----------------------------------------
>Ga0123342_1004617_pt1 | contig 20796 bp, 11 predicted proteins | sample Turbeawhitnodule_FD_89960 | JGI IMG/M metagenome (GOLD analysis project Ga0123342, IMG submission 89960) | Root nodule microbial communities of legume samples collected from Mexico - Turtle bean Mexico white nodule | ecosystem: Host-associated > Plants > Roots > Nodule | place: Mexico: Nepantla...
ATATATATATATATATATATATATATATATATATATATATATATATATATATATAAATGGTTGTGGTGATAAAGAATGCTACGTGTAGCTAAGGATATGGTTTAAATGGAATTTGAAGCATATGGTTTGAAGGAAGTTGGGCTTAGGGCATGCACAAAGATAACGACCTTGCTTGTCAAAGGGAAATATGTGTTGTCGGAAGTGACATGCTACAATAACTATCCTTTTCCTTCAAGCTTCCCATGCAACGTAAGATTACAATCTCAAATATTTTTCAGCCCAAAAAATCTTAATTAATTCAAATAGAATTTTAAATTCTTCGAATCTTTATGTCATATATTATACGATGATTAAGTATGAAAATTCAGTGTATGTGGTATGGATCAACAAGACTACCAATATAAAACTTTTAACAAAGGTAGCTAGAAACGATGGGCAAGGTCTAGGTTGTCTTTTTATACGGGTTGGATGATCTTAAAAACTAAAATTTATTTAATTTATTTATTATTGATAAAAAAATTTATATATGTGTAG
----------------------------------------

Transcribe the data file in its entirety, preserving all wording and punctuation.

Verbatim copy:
>Ga0123342_1004617_pt1 | contig 20796 bp, 11 predicted proteins | sample Turbeawhitnodule_FD_89960 | JGI IMG/M metagenome (GOLD analysis project Ga0123342, IMG submission 89960) | Root nodule microbial communities of legume samples collected from Mexico - Turtle bean Mexico white nodule | ecosystem: Host-associated > Plants > Roots > Nodule | place: Mexico: Nepantla...
ATATATATATATATATATATATATATATATATATATATATATATATATATATATAAATGGTTGTGGTGATAAAGAATGCTACGTGTAGCTAAGGATATGGTTTAAATGGAATTTGAAGCATATGGTTTGAAGGAAGTTGGGCTTAGGGCATGCACAAAGATAACGACCTTGCTTGTCAAAGGGAAATATGTGTTGTCGGAAGTGACATGCTACAATAACTATCCTTTTCCTTCAAGCTTCCCATGCAACGTAAGATTACAATCTCAAATATTTTTCAGCCCAAAAAATCTTAATTAATTCAAATAGAATTTTAAATTCTTCGAATCTTTATGTCATATATTATACGATGATTAAGTATGAAAATTCAGTGTATGTGGTATGGATCAACAAGACTACCAATATAAAACTTTTAACAAAGGTAGCTAGAAACGATGGGCAAGGTCTAGGTTGTCTTTTTATACGGGTTGGATGATCTTAAAAACTAAAATTTATTTAATTTATTTATTATTGATAAAAAAATTTATATATGTGTAG